The reports of 100 people developing Guillain-Barré syndrome represent a tiny fraction of the nearly 13 million Americans who have received the one-dose vaccine.
WASHINGTON — U.S. regulators on Monday added a new warning to Johnson & Johnson’s COVID-19 vaccine about links to a rare and potentially dangerous neurological reaction, but said it’s not entirely clear the shot caused the problem.
The Food and Drug Administration announced the new warning, flagging reports of Guillain-Barre syndrome, an immune system disorder that can cause muscle weakness and occasionally paralysis. Health officials described the side effect as a “small possible risk” for those getting the shot.
The action comes after the FDA and the Centers for Disease Control and Prevention reviewed reports of about 100 people developing the syndrome after receiving the one-dose vaccine. Almost all of them required hospitalization and one person died, the FDA said.
Guillain-Barre syndrome occurs when the body’s immune system mistakenly attacks some of its nerve cells, causing muscle weakness and sometimes paralysis that typically is temporary. An estimated 3,000 to 6,000 people develop the syndrome each year, according to the CDC.
The number of cases reported in connection with J&J’s vaccine represents a tiny fraction of the nearly 13 million Americans who have received the one-dose shot. Most cases were reported in men — many 50 years old and up — and usually about two weeks after vaccination.
J&J said in a statement it has been discussing the reports with the FDA and other health regulators around the world.
The CDC said it would ask its panel of outside vaccine experts to review the issue at an upcoming meeting.
The government said the vaccines most used in the U.S., made by Pfizer and Moderna, show no risk of the disorder after more than 320 million doses have been administered.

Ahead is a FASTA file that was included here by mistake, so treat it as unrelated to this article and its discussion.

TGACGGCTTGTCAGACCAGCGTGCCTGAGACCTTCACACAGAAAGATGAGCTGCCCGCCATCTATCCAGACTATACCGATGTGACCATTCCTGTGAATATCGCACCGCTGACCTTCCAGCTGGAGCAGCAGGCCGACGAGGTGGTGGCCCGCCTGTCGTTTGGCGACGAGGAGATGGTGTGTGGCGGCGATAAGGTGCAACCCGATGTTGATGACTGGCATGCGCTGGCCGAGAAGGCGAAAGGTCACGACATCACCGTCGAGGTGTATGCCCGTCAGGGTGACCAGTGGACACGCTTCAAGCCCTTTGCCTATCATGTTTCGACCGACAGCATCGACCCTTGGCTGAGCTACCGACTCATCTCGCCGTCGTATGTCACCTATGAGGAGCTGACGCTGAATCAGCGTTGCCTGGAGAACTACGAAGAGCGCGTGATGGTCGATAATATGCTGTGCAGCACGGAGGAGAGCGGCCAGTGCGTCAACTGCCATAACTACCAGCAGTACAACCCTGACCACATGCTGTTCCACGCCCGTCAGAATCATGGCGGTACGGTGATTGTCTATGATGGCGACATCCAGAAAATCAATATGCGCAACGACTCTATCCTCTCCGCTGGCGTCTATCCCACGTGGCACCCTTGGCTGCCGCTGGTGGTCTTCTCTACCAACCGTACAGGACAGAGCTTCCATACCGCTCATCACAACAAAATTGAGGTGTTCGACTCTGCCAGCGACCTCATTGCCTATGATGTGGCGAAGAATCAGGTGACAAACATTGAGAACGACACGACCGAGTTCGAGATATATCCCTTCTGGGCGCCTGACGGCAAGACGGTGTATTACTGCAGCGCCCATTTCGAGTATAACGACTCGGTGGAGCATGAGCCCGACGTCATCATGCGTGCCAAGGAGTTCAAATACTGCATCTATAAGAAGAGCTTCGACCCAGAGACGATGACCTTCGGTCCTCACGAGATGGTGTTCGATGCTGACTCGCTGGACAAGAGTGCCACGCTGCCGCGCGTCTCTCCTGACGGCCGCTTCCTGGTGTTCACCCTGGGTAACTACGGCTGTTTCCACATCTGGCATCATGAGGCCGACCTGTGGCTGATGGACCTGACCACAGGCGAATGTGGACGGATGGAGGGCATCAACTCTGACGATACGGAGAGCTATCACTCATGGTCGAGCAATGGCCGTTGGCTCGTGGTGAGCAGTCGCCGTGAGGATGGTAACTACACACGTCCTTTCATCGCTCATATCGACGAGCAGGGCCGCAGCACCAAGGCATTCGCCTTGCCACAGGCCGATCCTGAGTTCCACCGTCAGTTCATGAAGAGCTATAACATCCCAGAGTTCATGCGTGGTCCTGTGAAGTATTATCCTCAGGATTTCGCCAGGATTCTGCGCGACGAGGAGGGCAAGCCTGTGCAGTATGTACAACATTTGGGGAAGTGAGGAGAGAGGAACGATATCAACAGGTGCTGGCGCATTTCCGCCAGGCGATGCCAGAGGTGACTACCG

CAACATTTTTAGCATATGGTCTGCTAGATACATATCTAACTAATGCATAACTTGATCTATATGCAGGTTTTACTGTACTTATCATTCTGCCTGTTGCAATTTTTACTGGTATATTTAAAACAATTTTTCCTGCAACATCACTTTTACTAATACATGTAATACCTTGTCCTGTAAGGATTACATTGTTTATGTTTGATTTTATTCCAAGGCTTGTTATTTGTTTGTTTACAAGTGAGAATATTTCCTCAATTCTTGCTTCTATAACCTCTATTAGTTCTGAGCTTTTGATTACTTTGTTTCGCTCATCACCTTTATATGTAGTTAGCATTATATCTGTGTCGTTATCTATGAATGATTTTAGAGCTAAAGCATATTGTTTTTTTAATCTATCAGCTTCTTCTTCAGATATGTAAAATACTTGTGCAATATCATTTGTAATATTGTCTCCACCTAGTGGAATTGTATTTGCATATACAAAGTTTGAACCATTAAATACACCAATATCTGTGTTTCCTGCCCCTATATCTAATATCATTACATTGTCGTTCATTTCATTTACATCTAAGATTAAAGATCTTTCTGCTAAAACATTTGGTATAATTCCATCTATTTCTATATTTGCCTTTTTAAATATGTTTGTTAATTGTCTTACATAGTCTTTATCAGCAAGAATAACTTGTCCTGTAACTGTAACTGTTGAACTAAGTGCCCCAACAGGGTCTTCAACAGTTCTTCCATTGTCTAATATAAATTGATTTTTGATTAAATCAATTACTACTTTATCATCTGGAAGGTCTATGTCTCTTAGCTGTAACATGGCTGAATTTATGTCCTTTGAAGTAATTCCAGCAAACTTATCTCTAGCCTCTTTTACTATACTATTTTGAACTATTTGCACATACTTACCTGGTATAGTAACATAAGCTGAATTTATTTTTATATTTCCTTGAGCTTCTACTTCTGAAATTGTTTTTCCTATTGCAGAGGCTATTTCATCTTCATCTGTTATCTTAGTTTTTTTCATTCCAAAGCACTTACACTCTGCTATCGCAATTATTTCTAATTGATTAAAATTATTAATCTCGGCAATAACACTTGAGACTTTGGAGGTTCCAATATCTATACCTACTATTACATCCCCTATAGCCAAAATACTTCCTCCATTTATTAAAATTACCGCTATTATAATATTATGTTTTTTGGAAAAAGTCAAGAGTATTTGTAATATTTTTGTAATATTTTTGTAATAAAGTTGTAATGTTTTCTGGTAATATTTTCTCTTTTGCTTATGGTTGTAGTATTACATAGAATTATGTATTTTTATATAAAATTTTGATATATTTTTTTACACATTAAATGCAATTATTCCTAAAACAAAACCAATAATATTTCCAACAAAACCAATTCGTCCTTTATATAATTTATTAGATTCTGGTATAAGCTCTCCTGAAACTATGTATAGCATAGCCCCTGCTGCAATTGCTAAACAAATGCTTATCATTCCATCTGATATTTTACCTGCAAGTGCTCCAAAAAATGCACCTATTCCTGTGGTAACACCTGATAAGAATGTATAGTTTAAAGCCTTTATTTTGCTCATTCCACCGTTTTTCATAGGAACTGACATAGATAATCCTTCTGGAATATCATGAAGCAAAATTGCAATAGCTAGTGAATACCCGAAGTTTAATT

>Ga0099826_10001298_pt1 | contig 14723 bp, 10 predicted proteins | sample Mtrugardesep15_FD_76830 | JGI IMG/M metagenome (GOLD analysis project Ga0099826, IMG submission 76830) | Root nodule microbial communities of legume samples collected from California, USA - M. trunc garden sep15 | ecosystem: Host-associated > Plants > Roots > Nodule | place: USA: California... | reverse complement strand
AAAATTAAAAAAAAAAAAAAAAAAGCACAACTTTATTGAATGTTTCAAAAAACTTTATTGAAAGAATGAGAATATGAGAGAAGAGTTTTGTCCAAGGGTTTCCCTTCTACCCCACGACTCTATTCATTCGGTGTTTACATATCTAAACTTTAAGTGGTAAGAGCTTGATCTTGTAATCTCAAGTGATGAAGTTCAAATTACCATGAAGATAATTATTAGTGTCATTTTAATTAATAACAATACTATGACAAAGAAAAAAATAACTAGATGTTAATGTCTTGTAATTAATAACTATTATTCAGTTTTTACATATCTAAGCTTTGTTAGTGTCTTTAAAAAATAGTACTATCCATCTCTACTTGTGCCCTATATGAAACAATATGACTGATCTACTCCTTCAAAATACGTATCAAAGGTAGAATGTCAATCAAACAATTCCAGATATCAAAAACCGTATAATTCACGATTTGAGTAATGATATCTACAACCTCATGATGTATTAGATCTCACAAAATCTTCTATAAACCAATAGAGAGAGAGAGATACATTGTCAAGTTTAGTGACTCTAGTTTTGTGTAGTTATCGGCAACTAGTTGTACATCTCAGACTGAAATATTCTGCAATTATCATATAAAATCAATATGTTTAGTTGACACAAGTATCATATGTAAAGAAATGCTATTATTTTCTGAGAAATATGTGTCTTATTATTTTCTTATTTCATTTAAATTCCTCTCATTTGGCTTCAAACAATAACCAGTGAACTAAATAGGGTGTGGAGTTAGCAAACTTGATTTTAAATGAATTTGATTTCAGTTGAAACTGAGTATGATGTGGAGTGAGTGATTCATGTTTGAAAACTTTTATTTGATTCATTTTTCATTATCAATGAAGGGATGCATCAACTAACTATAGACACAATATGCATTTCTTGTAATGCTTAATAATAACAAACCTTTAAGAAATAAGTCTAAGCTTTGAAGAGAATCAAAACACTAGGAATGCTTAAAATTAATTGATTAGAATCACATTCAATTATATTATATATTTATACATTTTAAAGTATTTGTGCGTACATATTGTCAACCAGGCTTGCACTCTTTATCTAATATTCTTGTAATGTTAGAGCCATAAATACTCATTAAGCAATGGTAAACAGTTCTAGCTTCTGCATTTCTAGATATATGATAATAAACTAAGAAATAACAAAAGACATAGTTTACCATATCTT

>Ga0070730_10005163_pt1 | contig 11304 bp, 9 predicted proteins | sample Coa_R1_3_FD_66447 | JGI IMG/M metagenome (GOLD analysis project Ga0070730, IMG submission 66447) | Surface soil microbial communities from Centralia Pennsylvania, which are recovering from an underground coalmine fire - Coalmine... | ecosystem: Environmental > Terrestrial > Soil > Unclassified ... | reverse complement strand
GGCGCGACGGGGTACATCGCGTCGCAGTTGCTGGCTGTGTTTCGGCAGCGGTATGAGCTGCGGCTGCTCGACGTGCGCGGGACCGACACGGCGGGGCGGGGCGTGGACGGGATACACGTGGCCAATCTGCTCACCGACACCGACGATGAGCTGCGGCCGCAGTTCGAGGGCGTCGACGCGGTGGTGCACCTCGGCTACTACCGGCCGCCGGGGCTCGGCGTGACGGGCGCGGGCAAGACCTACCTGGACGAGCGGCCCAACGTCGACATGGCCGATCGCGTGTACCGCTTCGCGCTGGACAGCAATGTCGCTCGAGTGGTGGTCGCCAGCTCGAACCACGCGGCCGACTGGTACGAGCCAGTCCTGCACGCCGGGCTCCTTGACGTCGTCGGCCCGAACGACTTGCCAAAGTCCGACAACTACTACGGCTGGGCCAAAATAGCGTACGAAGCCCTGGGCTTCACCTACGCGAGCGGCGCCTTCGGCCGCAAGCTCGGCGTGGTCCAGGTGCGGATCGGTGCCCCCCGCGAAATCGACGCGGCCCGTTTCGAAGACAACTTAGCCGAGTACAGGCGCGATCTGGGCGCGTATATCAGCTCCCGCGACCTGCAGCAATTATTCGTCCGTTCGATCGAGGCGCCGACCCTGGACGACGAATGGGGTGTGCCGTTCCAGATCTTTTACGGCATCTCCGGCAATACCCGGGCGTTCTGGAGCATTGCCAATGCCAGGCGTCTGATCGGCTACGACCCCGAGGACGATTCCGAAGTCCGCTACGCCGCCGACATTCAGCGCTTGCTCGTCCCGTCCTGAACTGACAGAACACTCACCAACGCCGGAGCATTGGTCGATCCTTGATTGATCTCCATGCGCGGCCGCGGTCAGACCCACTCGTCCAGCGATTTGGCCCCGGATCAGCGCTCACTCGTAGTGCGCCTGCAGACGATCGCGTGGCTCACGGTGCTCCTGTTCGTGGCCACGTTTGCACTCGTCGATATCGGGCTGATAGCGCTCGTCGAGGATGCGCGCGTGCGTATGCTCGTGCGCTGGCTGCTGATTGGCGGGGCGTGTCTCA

The new warning will be included in pamphlets given to people getting the J&J shot. They should seek medical attention if they experience any symptoms, which include tingling sensations, trouble walking and double vision, the FDA said.
Vaccines historically provide broad protection with little risk but come with occasional side effects just like other drugs and medical therapies. The three COVID-19 vaccines used in the U.S. were each tested in tens of thousands of people, but even such huge studies can’t rule out extremely rare side effects.
The CDC and the FDA have been monitoring side effect reports submitted by physicians, drugmakers and patients to a federal vaccine safety database.
Guillain-Barre can be triggered by a number of infections, including flu, cytomegalovirus and Zika virus. But there have been rare cases in which people develop the disorder days or weeks after receiving certain vaccines.
J&J’s vaccine was highly anticipated because of its one-and-done formulation and easy-to-ship refrigeration. But early on, it was linked to another rare risk, of blood clots, and the company hasn’t been able to produce as much as expected because of problems at a Baltimore factory that helps make the shots.
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